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Colorado's Jewish community mindful of security during public celebrations of Hanukkah

Menorahs kindled in Denver, Arvada & Centennial
Posted at 12:15 AM, Dec 03, 2018
and last updated 2018-12-03 02:15:55-05

ARVADA, Colo.  -- Parents, grandparents and kids gathered in Olde Town Arvada Square Sunday night, to celebrate Hanukkah.

Along with the ritual lighting of the Menorah, there was a sing-along with guitarist Patrick O’Flynn, a comedy circus performance by “Dare Devil Dan,” who juggled upward of six flaming torches, and arts and crafts for the kids, who used washi decorative tape to create Menorahs and Hanukkah cards.

There was also a firetruck on hand.

Arvada firefighters tossed down foil wrapped chocolate coins to the excited kids, who were anxiously waiting for treats on the sidewalk below.

“It’s all to teach the children about the holiday, about the Menorah,” said Leah Brackman, wife of Rabbi Benjy Brackman, of the Chabad of NW Metro Denver. “It's about the fact that the candles burn for eight days.”

“Our children love everything about it,” said Jenny Miller, “from the firetruck, to the gelt (gold foil-wrapped chocolate coins,) to the music, arts and crafts.  They really enjoy it.”


Several parents and grandparents were mindful that the celebration was taking place in the public square, a little more than a month after a mass shooting at a Synagogue in Pittsburgh.

“I’m keeping an eye on everyone who walks through that door,” one grandparent said, referring to the entrance to the arts and crafts activities room at the Arvada Public Library.

“What we’re celebrating tonight is the ability to practice one’s religion freely and unmolested,” Rabbi Brackman said. “I think coming out here tonight in beautiful Arvada, in the public square where we have the Menorah, is the greatest demonstration of that freedom.”

Brackman said his congregation feels very secure in Arvada. 

“We don’t feel any threat,” he said. “The neighbors are supportive…but on the same token, you’ve got to keep your acumen about you.  You’ve got to know what’s going on and work very closely with the local authorities.”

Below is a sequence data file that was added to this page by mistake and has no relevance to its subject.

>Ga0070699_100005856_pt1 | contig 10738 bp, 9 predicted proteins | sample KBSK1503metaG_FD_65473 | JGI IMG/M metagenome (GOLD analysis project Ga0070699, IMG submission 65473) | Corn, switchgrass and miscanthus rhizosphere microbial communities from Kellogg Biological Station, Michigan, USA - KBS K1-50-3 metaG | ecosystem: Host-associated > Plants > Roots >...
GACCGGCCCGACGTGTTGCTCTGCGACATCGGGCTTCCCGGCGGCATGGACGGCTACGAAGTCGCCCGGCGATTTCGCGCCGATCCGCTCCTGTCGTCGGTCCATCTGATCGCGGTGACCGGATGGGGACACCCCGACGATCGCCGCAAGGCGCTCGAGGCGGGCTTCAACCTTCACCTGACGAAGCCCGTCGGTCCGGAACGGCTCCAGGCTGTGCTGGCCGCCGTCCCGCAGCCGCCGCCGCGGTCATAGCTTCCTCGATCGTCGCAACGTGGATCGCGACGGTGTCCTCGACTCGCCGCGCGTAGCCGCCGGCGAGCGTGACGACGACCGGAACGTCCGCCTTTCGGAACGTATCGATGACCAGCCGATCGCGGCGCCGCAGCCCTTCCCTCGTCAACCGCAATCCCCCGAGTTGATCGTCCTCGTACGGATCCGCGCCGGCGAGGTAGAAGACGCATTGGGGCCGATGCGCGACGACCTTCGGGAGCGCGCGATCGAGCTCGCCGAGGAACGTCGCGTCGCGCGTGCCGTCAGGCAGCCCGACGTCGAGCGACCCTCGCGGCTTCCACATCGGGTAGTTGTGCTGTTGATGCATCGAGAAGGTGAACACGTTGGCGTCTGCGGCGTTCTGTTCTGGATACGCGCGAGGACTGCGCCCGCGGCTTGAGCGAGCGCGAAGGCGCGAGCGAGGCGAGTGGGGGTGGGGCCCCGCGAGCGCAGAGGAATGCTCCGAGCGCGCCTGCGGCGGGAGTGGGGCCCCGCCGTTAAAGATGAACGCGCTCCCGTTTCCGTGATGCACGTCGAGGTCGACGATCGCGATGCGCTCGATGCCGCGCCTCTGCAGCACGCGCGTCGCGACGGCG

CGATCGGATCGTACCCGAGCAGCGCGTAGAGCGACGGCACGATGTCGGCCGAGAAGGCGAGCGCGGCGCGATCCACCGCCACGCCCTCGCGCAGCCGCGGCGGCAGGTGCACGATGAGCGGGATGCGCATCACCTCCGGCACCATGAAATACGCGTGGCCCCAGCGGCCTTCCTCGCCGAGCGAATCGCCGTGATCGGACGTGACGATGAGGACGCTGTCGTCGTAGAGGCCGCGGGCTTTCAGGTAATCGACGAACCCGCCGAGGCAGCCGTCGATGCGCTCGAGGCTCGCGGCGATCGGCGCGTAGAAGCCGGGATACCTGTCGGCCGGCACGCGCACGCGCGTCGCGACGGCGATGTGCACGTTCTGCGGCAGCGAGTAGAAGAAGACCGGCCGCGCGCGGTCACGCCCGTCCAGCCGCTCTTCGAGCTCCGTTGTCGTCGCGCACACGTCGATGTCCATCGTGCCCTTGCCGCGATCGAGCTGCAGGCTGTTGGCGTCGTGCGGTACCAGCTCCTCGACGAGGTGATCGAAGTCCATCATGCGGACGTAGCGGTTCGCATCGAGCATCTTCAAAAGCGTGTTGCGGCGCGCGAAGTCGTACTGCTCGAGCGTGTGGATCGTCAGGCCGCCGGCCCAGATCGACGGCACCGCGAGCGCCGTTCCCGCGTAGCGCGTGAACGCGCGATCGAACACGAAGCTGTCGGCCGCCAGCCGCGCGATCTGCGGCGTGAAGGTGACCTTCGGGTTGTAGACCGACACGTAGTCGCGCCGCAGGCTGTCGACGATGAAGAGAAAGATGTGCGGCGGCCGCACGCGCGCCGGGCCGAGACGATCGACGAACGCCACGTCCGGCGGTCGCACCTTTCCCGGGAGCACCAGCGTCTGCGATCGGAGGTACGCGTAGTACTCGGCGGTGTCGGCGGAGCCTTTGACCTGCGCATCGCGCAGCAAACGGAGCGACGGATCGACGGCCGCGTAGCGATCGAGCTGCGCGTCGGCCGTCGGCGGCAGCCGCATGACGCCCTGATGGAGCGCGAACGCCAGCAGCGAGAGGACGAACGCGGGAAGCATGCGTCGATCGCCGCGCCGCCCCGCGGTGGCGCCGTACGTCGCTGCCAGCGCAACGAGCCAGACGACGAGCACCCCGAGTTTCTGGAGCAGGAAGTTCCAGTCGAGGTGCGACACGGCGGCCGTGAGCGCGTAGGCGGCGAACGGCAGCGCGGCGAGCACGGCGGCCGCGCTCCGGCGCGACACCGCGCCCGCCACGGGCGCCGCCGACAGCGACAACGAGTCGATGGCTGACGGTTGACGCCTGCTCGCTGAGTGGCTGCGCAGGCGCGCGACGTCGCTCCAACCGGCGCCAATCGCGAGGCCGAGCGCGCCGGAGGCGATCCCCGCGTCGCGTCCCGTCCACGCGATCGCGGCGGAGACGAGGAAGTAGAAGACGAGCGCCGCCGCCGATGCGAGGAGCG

Brackman said they notified Arvada Police about their Hanukkah celebration.

“They have a presence,” he said, “noticeable or non-noticeable and are protecting this event as it happens.”

“It’s good that people like that grandfather and patriots are keeping an eye out and are being cautious,” said Mathew Miller, “but ultimately, you have to be able to trust the people who are in your community and hope for the best.”

“We’re trying to be aware of our surroundings,” Jenny Miller said. “We’re keeping (our children) close and are picking the events that we go to.  While it’s scary, it’s great that we are still able to gather.”

History of Hanukkah

Hanukkah celebrates the Jewish victory over the Syrian Greeks.

“After taking back the Holy Temple, they wanted to light the Menorah, but had only enough sacred oil to last for one day,” Leah Brackman said.

Miraculously, that cruse of oil lasted eight days.

“The significance of Hanukkah is really adding light to the world,” Brackman added.  “Every night, we increase the light (by lighting another candle.)  It doesn’t take much to push darkness away.  Just a little flame will do it.”